Conclusion: The findings of this study provide baseline descriptive information on the retention of nurses in Indonesia’s remote and rural underserved regions. Providing an attractive incentive scheme by considering certain demographic characteristic can increase their intention to serve in rural and remote area.

Key words: nurse retention, rural and remote area

Source: http://rnojournal.binghamton.edu/index.php/RNO/issue/view/33 

Kualitas Nursing di Indonesia: Penggerogotan Sistematis Profesi

Pada tanggal 2 Juli 2008, Corporate Nurse Qatar Petroleum (QP) mengedarkan informasi lewat email ke seluruh Chief Nurses QP, yang bunyinya: “I am thinking of requesting a recruitment drive from HR. Please could you let me know which nationality of nurses you require!” Pada hari yang sama, Chief Nurse dari Messaieed, menjawab: Hi Debbie – no immediate req from MMC – however (once unfreeze of new positions) Ambulance Nurses – Filipino or Indonesia; and Nurses – Indian, Filipino, or Indonesian.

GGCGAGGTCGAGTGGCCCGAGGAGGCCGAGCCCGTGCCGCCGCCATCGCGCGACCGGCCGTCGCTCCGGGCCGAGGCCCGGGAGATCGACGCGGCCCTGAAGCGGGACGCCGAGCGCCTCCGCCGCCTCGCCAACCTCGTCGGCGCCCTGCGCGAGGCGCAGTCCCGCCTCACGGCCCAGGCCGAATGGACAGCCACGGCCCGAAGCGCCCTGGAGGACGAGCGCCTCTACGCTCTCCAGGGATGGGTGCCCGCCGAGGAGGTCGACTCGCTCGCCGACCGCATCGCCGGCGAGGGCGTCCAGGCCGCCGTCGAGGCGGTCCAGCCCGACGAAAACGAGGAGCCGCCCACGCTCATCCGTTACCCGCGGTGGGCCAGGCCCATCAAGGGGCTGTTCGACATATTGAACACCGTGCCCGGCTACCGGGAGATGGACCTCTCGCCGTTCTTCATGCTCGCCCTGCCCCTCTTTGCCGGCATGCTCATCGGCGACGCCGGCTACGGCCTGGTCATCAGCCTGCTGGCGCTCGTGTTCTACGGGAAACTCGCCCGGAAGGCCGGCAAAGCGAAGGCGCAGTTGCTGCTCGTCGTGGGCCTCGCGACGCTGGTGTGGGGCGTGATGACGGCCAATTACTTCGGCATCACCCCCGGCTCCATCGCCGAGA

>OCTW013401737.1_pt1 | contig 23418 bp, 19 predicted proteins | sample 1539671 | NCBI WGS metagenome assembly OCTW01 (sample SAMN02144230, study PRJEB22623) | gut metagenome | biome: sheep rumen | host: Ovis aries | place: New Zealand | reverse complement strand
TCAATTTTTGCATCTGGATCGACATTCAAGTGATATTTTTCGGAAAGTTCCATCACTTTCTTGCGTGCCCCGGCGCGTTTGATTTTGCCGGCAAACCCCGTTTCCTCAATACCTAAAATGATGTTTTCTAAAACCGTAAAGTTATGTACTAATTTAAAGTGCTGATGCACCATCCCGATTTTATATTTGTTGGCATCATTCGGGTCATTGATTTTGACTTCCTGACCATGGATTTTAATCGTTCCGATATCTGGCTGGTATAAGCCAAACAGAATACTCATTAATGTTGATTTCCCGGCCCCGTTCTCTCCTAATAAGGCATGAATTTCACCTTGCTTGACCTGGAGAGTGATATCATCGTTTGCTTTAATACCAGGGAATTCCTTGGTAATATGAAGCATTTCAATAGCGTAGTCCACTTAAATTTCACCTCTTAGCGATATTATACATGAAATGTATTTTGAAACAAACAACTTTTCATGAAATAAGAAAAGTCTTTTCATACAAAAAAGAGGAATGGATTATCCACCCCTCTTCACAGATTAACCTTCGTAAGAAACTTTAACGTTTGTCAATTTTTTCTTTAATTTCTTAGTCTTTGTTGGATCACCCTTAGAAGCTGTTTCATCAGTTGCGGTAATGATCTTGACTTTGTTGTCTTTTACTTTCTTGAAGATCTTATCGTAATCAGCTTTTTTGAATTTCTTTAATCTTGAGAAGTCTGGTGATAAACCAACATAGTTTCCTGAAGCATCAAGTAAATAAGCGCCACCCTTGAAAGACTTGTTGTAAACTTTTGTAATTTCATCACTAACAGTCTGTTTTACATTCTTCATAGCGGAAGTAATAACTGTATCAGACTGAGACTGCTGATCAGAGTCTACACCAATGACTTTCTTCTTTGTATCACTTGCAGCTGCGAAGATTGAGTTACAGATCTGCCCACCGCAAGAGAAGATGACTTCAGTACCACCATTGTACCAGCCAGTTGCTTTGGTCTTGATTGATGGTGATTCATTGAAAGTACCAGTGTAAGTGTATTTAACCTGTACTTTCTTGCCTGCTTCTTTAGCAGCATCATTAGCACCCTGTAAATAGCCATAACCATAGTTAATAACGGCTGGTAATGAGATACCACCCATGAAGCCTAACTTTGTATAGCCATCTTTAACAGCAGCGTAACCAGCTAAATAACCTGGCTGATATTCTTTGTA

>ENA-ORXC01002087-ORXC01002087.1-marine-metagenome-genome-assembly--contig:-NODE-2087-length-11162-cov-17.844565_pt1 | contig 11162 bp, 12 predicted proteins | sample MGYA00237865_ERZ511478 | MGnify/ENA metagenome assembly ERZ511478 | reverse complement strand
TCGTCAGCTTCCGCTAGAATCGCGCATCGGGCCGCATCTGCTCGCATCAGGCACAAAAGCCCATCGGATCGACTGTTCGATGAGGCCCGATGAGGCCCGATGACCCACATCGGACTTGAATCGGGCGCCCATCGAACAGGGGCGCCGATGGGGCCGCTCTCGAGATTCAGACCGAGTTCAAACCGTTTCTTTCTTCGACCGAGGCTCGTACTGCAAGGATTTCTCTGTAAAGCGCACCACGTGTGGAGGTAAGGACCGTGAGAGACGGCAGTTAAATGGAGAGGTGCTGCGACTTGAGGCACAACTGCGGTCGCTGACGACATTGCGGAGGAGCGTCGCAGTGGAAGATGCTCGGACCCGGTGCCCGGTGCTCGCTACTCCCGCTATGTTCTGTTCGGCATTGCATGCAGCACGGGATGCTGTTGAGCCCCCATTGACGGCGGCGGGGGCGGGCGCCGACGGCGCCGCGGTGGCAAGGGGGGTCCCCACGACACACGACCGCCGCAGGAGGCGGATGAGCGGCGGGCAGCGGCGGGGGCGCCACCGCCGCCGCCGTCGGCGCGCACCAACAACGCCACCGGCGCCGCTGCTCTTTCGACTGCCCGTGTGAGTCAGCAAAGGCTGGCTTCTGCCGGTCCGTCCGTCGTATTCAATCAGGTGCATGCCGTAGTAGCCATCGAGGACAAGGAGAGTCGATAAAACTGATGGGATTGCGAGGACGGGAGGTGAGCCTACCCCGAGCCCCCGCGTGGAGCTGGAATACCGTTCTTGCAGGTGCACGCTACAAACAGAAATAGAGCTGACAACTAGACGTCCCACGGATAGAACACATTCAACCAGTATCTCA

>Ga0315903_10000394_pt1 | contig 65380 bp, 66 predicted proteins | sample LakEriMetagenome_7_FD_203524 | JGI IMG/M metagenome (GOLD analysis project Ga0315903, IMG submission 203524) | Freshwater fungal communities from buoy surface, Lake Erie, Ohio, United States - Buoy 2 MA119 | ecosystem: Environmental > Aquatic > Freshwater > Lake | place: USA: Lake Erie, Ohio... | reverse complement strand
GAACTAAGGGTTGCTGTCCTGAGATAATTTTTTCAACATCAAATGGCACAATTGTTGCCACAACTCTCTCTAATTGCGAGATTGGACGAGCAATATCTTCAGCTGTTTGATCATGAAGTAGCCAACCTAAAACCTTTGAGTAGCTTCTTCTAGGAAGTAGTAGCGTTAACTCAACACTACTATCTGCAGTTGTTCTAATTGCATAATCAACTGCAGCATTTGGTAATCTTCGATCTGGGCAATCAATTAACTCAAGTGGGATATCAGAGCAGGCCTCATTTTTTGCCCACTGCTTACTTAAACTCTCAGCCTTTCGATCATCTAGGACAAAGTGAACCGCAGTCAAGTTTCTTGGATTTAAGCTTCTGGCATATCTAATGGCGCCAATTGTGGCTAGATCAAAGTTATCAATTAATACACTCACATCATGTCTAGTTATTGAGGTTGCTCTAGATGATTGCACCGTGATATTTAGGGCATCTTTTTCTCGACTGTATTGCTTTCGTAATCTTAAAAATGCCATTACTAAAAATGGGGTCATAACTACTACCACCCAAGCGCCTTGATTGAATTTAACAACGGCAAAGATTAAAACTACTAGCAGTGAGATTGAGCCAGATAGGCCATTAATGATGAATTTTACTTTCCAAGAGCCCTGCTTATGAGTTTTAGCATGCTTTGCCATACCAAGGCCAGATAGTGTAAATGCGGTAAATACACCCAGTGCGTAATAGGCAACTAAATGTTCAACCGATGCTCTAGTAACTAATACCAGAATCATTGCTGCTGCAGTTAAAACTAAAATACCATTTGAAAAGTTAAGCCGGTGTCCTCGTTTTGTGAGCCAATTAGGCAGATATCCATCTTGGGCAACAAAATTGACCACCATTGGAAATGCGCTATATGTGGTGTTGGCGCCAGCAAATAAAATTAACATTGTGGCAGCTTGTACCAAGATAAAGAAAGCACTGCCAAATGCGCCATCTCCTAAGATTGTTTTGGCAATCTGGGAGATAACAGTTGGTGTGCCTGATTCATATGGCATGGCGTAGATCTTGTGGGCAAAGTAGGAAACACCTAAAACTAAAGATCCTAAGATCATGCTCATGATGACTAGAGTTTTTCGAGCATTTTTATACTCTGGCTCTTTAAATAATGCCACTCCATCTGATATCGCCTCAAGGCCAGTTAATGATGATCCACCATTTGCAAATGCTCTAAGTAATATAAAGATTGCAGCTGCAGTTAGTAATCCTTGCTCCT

Kata ‘Indonesian’ di atas, mengacu kepada nurses yang berasal dari Indonesia. Indonesian nurses diakui atau tidak, sudah memberikan image positif di QP, salah satu perusahaan penghasil minyak dan gas bumi terbesar di dunia. Indonesian nurses, mewakili negara Indonesia, telah sanggup mengukir nama harum bangsa, sehingga diminati, dicari dan dibutuhkan partisipasi aktifnya untuk turut membangun negara lain, dalam hal ini Qatar.

Apakah dengan adanya permintaan dan rekomendasi sebagaimana tersebut di atas, lantas otomatis akan berarti bahwa Indonesian nurses ini secara kualitas di ‘atas’ nurses dari negara-negara lain? Jawabannya: Tunggu dulu!